Think You Got Game?
: The Hartford Courant reports on the Celadrin Tigerettes, an all-women’s basketball team based in Baton Rouge, La., that will be competing Saturday in the Connecticut Senior Games.

Korky Vann writes:

With a record of 157-3, along with five Senior Olympics gold medals, the six women, all over 60 and all grandmothers, have picked up more broken fingers, black eyes and bruises than they can count during their six-year winning streak.

They’ve also picked up bragging rights as one of the only senior women’s basketball teams with a corporate sponsor. Celadrin, makers of dietary supplements and creams designed to keep joints flexible and relieve pain, was so impressed with the team’s accomplishments, the company approached the women with the idea of a corporate alliance.

“We’re no pushovers; we play to win,” says Mavis Albin, the team’s captain and, at 71, the oldest player. “We throw our own share of elbows, and we sink three-pointers. We scrimmage with men’s teams. We’ve even played the Harlem Globetrotters. They had another game that night, so we let them win, but we don’t let that happen too often.”

According to the Courant, the number of elite senior athletes is increasing as the population ages: “In 1987, 2,500 older athletes showed up to compete in the country’s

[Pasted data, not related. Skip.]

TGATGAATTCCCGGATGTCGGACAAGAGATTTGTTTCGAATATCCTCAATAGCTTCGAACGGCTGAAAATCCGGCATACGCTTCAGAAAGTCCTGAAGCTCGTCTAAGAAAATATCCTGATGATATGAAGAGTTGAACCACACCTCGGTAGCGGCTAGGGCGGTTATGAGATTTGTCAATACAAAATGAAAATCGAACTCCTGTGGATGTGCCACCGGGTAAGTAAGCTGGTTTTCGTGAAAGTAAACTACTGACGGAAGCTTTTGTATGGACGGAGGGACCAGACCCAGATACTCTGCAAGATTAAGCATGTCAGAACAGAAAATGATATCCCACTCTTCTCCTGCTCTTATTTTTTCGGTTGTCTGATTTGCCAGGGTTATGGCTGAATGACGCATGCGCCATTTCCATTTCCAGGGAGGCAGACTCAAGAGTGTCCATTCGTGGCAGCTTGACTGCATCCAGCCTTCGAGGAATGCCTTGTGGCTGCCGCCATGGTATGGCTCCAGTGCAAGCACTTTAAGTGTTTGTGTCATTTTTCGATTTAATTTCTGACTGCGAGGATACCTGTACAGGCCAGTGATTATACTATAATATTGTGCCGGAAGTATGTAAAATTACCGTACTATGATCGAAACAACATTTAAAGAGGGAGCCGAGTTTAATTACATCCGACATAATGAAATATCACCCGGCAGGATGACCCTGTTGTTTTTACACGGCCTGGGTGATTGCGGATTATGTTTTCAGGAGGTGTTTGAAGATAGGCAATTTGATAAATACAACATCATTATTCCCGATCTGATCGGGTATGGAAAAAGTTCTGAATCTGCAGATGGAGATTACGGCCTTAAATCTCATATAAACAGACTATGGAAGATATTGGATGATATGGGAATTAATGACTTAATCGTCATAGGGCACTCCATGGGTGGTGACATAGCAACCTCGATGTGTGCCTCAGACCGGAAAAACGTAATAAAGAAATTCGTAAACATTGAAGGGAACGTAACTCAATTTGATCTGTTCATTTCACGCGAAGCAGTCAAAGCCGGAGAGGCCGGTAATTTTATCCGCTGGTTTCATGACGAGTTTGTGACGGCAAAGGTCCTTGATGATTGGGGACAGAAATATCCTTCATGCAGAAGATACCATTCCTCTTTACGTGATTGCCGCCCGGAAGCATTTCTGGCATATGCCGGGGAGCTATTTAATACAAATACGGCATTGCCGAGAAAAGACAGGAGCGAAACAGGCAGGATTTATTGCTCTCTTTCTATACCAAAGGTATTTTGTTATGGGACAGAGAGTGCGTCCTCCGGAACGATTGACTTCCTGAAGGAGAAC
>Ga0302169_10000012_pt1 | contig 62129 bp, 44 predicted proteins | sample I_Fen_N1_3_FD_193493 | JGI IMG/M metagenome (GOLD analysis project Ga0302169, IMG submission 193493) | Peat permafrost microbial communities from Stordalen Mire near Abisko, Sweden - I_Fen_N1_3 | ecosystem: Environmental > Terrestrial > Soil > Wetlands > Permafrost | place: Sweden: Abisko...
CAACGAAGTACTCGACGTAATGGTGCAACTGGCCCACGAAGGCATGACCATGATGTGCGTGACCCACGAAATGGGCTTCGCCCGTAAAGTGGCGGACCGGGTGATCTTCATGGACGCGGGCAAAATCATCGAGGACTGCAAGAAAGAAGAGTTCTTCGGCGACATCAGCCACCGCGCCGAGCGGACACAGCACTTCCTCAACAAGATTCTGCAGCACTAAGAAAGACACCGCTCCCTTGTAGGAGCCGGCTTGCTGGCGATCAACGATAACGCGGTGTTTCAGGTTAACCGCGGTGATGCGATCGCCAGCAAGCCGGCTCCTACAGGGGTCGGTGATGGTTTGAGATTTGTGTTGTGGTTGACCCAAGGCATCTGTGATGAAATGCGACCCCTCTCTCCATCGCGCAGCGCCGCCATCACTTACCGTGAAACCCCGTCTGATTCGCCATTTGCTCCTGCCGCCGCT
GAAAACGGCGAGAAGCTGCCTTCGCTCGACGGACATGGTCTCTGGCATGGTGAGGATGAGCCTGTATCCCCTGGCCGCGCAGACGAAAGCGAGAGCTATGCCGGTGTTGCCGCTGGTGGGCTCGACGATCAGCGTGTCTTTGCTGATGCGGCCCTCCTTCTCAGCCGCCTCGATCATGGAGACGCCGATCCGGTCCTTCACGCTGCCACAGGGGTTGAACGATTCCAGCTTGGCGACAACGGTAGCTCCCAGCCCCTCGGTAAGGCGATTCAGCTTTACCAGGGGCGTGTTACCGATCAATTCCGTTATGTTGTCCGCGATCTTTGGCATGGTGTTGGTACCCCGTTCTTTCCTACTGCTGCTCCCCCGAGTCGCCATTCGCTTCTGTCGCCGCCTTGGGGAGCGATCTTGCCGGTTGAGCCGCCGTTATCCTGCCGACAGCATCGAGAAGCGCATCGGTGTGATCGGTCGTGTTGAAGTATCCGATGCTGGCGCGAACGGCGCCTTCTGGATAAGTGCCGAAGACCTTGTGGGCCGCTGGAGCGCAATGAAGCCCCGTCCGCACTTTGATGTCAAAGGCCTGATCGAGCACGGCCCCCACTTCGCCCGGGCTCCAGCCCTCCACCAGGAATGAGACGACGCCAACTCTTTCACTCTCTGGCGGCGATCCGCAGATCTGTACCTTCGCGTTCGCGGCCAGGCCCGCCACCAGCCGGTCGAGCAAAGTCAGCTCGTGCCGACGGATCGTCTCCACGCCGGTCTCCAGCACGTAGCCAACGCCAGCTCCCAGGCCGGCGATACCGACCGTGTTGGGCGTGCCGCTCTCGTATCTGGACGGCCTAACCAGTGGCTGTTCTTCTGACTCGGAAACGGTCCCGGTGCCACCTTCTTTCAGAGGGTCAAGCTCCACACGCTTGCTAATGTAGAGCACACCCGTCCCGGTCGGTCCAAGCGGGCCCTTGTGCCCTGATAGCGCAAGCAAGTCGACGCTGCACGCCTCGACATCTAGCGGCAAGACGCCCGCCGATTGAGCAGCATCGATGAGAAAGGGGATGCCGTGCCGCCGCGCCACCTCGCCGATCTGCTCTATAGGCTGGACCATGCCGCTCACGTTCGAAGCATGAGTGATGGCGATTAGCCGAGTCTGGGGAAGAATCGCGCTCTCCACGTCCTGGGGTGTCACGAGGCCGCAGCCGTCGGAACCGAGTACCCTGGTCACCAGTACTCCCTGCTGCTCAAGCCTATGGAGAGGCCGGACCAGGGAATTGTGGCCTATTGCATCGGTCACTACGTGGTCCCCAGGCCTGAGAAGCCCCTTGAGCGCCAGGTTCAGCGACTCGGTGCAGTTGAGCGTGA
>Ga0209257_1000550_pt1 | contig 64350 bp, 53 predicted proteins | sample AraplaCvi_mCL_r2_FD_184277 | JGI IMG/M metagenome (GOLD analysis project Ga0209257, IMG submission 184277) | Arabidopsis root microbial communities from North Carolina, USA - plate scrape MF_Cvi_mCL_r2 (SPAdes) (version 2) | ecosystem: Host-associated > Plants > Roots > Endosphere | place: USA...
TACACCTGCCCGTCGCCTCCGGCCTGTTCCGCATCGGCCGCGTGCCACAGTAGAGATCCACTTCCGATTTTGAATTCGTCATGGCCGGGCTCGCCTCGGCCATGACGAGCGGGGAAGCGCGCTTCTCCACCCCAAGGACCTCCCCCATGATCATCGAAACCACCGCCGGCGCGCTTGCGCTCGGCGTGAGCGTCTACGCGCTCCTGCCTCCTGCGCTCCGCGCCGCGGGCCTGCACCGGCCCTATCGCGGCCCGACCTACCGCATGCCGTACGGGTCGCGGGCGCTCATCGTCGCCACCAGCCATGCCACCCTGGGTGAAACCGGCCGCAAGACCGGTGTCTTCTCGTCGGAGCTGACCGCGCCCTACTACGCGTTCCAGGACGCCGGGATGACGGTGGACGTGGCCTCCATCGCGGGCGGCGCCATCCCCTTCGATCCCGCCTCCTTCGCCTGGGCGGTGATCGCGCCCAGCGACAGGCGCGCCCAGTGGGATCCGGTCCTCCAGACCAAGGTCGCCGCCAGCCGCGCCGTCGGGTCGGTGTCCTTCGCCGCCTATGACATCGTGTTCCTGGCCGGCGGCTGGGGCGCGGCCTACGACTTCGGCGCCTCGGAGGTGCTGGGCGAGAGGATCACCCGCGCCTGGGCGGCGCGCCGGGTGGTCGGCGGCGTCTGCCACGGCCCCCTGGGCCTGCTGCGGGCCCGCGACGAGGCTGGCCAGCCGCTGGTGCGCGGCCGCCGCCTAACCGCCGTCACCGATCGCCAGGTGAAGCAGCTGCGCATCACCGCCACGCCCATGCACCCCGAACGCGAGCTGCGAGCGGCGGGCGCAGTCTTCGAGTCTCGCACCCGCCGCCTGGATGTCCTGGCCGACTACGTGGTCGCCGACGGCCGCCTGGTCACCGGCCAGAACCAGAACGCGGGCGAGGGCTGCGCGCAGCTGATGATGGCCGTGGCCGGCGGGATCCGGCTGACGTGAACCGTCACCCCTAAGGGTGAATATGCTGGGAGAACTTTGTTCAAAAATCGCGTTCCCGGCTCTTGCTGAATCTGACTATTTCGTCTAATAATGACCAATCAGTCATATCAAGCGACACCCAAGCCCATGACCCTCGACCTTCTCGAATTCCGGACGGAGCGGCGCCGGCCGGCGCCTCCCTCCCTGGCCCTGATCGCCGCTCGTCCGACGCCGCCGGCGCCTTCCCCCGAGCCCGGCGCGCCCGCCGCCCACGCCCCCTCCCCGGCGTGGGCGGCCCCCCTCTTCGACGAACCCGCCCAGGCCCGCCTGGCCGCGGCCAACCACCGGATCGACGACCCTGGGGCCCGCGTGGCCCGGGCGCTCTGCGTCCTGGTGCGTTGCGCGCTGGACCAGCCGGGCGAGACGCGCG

first Senior Games. Last year, 12,000 participated. At last year’s Connecticut Senior Games, 800 individuals competed in a variety of sports. This year, more than 1,000 individuals, ages 50 to 90-plus, are expected to participate in track and field, cycling, archery, racquetball, basketball, softball and other sports.”

Do You Need to be as Physically Well-Tested as the President?: A “presidential physical” is not only expensive — to the tune of $1,400 — but the extra tests may not be a good idea. Katherine Hobson writes at U.S. News & World Report:

“The first starting place is to say, ‘Is it helpful?'” says Ateev
Mehrotra, an assistant professor at the University of Pittsburgh School
of Medicine and a health policy researcher at Rand Corp. After all,
there are potential harms from getting tests that you don’t need. False
positives can lead not only to needless worry but also to more invasive
tests and procedures.

For example, the chest X-ray that’s part of the
$1,400 physical might well spot a lung tumor, but it could also lead to
unnecessary biopsies and even surgery. Other tests involved in the physical, such as abdominal ultrasounds and even a urinalysis, are similarly double-edged.

Domestic Abuse and Older Women: “Arthritis and high blood pressure aren’t the only problems that affect older women — domestic abuse is sadly and all too frequently a physical, emotional and spiritual health challenge that many women face each day,” reports the Gloucester Daily Times in this Health Beat column on community health concerns and available services.

It is not unusual for women to seek help for the first time in their 60s and beyond, because “there was a different norm when they grew up,” said Katie Galenius, director of the Older Battered Women’s program at Greater Lynn Senior Services. “It was your marriage and you stayed in it no matter what. People said. ‘you made your bed, now you have to lie in it.'”